Neutrophil CD64 expression: a sensitive diagnostic marker for late-onset nosocomial infection in very low birthweight infants

Pediatr Res. 2002 Mar;51(3):296-303. doi: 10.1203/00006450-200203000-00006.


This study aims to evaluate the diagnostic utilities of four leukocyte surface antigens-two lymphocyte antigens (CD25 and CD45RO) and two neutrophil antigens (CD11b and CD64)-for identification of late-onset nosocomial bacterial infection in preterm, very low birthweight infants, and to define the optimal cutoff value for each marker so that it may act as a reference with which future studies can be compared. Very low birthweight infants in whom infection was suspected when they were >72 h of age were eligible for the study. A full sepsis screen was performed in each episode. IL-6, C-reactive protein, and leukocyte surface antigens (CD25, CD45RO, CD11b, and CD64) were measured at 0 (at the time of sepsis evaluation), 24, and 48 h by standard biochemical methods and quantitative flow cytometric analysis. The diagnostic utilities including sensitivity, specificity, and positive and negative predictive values of each marker and combination of markers for predicting late-onset neonatal infection were determined. One hundred twenty-seven episodes of suspected clinical sepsis were investigated in 80 infants. Thirty-seven episodes were proven infection. The calculated optimal cutoff values for CD25, CD45RO, CD11b, and CD64 were 3,100, 2,900, 10,450, and 4,000 phycoerythrin-molecules bound per cell, respectively. An interim analysis of data after 68 episodes suggested that CD25 and CD45RO were poor predictors of neonatal infection with sensitivity or specificity <75% during a single measurement. Thus, these two markers were excluded from further investigation. In the final analysis, CD64 has the highest sensitivity (95-97%) and negative predictive value (97-99%) at 0 and 24 h after the onset. The addition of IL-6 or C-reactive protein (0 h) to CD64 (24 h) further enhanced the sensitivity and negative predictive value to 100%, and has the specificity and positive predictive value exceeding 88% and 80%, respectively. Neutrophil CD64 expression is a very sensitive marker for diagnosing late-onset nosocomial infection in very low birthweight infants. If further validated, the use of CD64 as an infection marker should allow early discontinuation of antibiotic treatment at 24 h without waiting for the definitive microbiologic culture results. The quantitative flow cytometric analysis applied in this study could be developed into a routine clinical test with high comparability and reproducibility across different laboratories.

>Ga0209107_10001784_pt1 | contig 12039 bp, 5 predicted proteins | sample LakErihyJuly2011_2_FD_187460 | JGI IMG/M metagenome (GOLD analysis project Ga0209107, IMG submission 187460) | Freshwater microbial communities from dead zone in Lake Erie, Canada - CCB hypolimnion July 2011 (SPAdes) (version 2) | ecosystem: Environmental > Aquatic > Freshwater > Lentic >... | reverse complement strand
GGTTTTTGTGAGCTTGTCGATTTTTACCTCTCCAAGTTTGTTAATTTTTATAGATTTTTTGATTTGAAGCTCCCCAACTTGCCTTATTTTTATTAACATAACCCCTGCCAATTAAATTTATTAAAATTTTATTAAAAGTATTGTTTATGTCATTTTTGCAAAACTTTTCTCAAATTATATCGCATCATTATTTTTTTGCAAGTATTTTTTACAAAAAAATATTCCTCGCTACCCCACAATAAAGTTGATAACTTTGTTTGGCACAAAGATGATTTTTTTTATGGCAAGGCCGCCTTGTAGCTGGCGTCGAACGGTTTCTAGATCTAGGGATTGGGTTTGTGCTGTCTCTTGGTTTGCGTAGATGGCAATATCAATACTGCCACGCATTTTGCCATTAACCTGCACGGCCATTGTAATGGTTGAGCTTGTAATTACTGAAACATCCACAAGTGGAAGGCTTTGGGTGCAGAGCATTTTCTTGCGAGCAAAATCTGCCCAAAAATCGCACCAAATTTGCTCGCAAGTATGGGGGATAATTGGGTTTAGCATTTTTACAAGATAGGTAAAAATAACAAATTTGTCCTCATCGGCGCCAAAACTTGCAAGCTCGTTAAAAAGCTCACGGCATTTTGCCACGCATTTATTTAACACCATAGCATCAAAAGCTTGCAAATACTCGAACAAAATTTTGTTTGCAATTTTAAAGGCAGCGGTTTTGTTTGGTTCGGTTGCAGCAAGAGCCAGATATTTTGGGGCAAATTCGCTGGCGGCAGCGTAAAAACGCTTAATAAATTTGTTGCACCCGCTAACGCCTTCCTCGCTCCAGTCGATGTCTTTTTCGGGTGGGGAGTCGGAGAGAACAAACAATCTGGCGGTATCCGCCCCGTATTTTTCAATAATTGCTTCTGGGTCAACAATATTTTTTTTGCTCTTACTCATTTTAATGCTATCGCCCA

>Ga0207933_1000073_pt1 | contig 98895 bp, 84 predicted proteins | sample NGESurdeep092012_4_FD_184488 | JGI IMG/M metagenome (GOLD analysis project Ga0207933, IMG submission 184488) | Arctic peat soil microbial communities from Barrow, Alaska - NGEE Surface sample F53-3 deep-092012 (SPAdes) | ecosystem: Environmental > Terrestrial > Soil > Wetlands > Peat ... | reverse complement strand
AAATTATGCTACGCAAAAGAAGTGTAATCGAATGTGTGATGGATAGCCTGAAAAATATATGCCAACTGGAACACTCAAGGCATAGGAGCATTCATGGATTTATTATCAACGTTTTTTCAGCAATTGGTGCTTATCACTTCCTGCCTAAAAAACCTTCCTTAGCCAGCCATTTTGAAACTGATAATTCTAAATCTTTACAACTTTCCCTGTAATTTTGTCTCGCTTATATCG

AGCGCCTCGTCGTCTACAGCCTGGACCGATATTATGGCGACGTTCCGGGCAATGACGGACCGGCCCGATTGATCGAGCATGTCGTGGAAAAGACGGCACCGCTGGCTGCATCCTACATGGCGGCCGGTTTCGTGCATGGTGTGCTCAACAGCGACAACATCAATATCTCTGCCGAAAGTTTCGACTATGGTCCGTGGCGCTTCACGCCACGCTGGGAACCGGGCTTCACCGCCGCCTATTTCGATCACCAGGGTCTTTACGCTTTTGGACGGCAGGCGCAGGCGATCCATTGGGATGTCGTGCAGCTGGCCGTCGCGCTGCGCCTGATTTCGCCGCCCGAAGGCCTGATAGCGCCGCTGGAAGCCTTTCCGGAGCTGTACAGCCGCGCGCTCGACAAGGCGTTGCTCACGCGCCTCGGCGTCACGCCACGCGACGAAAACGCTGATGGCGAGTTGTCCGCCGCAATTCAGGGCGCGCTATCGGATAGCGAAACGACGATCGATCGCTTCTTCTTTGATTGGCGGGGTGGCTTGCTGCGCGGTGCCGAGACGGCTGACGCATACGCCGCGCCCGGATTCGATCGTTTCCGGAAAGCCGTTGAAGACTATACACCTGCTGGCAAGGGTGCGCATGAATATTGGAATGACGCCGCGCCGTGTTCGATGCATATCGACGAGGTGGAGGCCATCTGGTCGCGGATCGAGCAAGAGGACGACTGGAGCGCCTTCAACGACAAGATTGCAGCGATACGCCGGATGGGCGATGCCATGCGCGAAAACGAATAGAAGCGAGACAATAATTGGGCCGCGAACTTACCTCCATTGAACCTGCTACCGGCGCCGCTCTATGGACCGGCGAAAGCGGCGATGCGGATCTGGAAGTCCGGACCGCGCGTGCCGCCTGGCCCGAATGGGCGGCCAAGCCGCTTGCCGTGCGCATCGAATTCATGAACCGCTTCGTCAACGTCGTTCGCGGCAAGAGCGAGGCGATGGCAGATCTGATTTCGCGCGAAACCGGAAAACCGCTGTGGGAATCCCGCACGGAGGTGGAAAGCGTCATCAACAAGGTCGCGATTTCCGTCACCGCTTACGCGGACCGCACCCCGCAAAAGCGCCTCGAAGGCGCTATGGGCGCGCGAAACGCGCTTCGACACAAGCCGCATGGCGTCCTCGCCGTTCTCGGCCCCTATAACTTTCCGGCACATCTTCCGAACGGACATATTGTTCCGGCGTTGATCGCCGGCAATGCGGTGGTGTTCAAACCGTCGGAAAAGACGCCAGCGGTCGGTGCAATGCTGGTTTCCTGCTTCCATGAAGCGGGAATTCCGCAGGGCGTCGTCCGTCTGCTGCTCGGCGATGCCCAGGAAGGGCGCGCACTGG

MeSH terms

  • Biomarkers
  • Cross Infection / diagnosis*
  • Cross Infection / immunology
  • Humans
  • Infant, Newborn
  • Infant, Very Low Birth Weight / immunology*
  • Leukocyte Common Antigens / analysis
  • Macrophage-1 Antigen / analysis
  • Neutrophils / chemistry*
  • Predictive Value of Tests
  • Receptors, IgG / analysis*
  • Receptors, Interleukin-2 / analysis
  • Sensitivity and Specificity
  • Sepsis / diagnosis
  • Sepsis / immunology


  • Biomarkers
  • Macrophage-1 Antigen
  • Receptors, IgG
  • Receptors, Interleukin-2
  • Leukocyte Common Antigens